In the UK more sympathy often extends to the 'poor driver' than the victims of his idiocy.

Very often, unless the driver has been doing something really bad, (drugs / blood alcohol / evading arrest / really serious speeding / no insurance / no licence etc.) such drivers are treated not as 'real criminals', but as good people who were just unlucky. Very often, there's no fine and the driver gets off scot-free. Often all they have to say is, 'he came out of nowhere' or 'I didn't see him'. For instance: this driver killed four people out riding their bicycles and got fined £180 and six points, for three bald tyres, but no penalty for killing four people.

Unknown said...

Usually the first thought from people in Canada is "What did the cyclist do?".
Of course always mentioned in the news articles here is "The cyclist was not wearing a helmet", even in provinces without a helmet law.
Ironically enough when a cyclist was wearing a helmet, it is never indicated.

Once you make it through the news article blaming the cyclist, you have to contend with a few hundred comments going on about how terrible ALL cyclists are.

It doesn't matter if police indicate that the motorist was impaired, distracted or speeding, the cyclist is always at fault, for simply being on the road.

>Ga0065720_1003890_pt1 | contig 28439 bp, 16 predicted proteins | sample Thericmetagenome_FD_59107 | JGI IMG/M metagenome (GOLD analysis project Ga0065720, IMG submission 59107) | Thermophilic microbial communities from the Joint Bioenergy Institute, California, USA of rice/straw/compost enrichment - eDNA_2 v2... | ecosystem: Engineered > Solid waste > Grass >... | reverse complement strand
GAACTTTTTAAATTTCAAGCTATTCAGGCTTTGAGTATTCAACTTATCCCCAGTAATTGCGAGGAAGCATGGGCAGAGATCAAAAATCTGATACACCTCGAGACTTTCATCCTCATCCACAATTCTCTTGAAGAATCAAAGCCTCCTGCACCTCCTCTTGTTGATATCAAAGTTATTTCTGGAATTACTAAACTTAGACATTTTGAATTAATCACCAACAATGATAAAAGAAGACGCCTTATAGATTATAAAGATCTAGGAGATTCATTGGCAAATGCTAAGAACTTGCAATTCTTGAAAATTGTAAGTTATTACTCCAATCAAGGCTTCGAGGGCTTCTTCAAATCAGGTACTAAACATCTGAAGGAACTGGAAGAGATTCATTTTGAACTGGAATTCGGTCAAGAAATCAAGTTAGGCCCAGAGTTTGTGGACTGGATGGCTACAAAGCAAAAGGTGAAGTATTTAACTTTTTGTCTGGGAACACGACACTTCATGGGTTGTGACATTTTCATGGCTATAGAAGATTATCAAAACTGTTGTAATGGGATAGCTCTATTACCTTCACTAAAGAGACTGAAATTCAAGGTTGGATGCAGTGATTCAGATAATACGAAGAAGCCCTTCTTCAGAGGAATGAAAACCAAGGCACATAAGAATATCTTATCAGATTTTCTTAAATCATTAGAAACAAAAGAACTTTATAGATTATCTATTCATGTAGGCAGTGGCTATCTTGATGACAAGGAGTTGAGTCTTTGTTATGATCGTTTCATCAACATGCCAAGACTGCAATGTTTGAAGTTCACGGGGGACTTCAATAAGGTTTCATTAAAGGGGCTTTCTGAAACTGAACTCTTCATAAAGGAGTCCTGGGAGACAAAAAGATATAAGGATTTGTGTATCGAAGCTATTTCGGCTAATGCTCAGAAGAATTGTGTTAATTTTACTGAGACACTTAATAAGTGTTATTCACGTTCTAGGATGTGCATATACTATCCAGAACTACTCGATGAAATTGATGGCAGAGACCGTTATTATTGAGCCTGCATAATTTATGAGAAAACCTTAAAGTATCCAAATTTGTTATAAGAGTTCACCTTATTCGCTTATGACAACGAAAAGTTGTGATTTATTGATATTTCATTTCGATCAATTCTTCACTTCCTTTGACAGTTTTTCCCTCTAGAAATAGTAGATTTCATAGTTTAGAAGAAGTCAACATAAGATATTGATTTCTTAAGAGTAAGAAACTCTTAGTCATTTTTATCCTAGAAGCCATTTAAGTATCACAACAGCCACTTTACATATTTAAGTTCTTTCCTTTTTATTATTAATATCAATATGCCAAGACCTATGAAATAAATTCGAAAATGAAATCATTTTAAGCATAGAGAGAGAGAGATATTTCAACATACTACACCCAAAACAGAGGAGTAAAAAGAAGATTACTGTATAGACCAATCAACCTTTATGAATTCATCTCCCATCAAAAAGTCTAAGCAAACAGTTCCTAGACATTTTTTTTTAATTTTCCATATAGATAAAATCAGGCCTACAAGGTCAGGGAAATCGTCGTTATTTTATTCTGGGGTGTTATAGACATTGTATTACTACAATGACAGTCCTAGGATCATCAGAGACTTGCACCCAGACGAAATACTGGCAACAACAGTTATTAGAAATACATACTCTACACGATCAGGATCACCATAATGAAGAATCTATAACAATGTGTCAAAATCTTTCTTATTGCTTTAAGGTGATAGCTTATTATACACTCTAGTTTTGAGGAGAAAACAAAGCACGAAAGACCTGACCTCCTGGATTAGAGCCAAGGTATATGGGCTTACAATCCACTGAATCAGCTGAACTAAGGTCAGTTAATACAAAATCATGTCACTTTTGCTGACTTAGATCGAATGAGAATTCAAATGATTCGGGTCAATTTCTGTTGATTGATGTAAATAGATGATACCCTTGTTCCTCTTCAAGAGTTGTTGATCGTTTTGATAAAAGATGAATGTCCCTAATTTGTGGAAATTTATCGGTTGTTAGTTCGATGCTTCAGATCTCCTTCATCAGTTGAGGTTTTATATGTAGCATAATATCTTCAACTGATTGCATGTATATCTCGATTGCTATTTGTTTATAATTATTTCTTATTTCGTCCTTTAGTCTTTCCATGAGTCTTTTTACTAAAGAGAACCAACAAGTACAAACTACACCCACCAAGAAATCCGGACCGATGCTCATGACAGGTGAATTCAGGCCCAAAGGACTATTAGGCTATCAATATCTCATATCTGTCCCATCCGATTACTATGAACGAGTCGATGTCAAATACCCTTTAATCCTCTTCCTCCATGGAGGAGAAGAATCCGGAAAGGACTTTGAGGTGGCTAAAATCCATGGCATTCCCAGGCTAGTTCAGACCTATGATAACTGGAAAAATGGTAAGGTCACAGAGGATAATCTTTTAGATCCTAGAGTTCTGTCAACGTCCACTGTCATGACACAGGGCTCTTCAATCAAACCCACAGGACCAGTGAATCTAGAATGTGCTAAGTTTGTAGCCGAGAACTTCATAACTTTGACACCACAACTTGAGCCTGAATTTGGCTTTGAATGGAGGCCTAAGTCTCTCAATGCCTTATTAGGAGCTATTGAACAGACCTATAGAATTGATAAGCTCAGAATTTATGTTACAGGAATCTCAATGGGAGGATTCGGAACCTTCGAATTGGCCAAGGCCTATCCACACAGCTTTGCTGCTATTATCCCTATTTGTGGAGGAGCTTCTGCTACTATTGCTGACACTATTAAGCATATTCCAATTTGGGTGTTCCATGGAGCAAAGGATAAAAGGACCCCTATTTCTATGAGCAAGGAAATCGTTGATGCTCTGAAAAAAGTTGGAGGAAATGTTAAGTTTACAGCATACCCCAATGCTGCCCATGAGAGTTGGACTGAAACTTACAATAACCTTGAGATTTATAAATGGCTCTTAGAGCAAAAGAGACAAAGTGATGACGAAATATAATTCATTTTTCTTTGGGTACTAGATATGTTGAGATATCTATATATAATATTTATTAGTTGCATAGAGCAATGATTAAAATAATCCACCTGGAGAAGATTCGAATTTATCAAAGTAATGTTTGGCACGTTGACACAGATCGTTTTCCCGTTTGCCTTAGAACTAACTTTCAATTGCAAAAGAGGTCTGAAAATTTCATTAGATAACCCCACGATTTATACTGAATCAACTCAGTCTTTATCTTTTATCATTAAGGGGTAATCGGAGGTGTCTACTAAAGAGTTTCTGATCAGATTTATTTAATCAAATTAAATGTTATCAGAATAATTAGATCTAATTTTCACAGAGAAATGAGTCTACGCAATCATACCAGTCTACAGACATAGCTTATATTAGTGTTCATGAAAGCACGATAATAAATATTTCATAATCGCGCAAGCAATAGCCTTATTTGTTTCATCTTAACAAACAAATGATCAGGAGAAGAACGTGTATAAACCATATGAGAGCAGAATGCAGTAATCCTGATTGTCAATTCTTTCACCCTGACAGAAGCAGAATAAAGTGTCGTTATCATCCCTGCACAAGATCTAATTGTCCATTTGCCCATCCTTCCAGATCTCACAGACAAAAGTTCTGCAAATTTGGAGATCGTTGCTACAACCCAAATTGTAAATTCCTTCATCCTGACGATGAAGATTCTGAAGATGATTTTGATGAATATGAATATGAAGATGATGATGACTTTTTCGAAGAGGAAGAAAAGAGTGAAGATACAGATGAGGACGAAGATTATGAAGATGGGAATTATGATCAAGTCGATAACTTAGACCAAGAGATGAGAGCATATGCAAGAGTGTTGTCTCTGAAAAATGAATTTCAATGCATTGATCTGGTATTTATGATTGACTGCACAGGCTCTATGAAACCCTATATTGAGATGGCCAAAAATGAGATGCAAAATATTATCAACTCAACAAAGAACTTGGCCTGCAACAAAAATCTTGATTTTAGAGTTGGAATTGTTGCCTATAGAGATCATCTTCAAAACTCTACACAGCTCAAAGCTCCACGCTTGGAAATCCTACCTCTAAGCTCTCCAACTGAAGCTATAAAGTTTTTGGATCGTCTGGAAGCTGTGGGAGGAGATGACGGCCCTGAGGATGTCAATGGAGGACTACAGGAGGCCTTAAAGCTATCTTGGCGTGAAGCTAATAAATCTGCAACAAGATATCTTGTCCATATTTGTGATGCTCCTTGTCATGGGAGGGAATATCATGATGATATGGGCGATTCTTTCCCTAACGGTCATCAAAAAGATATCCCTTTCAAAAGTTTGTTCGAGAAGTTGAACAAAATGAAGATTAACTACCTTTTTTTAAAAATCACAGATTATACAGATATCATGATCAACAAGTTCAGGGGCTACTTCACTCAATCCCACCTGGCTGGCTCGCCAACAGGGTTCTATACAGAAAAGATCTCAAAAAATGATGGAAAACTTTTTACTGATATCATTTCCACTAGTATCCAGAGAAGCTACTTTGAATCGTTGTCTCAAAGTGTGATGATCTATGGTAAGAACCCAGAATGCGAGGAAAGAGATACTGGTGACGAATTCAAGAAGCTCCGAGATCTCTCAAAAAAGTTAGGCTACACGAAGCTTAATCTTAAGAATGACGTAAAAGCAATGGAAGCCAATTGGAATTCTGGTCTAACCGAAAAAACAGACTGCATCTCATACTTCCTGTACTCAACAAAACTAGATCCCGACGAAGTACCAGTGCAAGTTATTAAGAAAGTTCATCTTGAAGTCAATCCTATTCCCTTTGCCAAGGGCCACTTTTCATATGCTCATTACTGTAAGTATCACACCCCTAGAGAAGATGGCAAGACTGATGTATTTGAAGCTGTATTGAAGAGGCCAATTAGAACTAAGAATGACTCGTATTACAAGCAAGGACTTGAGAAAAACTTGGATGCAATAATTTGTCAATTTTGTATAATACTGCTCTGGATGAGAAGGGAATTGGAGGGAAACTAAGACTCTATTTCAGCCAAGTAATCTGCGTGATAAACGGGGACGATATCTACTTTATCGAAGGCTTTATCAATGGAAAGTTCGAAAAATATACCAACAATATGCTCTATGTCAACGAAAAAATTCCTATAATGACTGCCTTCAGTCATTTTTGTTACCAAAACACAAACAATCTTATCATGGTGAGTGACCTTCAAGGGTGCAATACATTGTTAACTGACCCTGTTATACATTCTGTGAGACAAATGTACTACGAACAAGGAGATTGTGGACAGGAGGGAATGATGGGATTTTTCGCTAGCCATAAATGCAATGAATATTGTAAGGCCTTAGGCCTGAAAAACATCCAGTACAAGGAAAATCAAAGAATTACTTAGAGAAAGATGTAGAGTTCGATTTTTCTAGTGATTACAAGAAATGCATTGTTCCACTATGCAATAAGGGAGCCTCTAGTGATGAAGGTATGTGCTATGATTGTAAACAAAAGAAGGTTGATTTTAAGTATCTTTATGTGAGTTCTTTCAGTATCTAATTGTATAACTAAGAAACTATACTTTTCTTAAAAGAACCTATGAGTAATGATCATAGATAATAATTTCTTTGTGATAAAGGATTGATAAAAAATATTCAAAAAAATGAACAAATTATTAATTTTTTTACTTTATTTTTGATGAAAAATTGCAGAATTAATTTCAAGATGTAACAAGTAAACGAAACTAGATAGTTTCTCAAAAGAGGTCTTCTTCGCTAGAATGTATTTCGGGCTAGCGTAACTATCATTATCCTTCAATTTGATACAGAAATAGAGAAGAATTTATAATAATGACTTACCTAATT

Look no further then Toronto's new mayor Rob Ford, whom lays blame at any cyclist who gets hit because riding a bike on the road is like swimming with the sharks.

kfg said...

". . .when a cyclist was wearing a helmet, it is never indicated."

The one thing you never do in a fear campaign is to highlight that people behaving "properly" get hurt as well.

And never, ever, EVER highlight that people who are there "for your protection" cause more injury than the supposed risk.

Barry Childress said...

I'm curious what car commercials look like in the Netherlands? In America it seems car commercials promote "you can solve any traffic problem trough power, speed and taking chances."


Michael S said...

Things are a bit different here in Germany. You will have a hard time finding any car driver who suffers from severe legal consequences even in a case of deadly accidents, e.g.:

We know this "the bicycle rider did not wear a helmet" as well and even wearing normal street wear instead of dressing up in neon will blame the bikers and pedastrians, leaving them to the "own fault" ideology.

Graham Martin-Royle said...

I can't see that type of response here in the U.K. Instead of accepting that motor vehicles, if not treated with respect, are deadly weapons, we appear to have the attitude that everyone has the right to drive in whatever way they feel is correct, even if it causes the death of another person.

We need to educate people to start treating these matters properly.

cocosolis said...

Contrast that with a recent UK case - cyclist killed, driver not prosecuted because of a legal technicality:

Anonymous said...

Hi David, congratulations on your feature about the Den Bosch incident. Keep up the good work!

"Cycling Dutchman" Eric in the UK.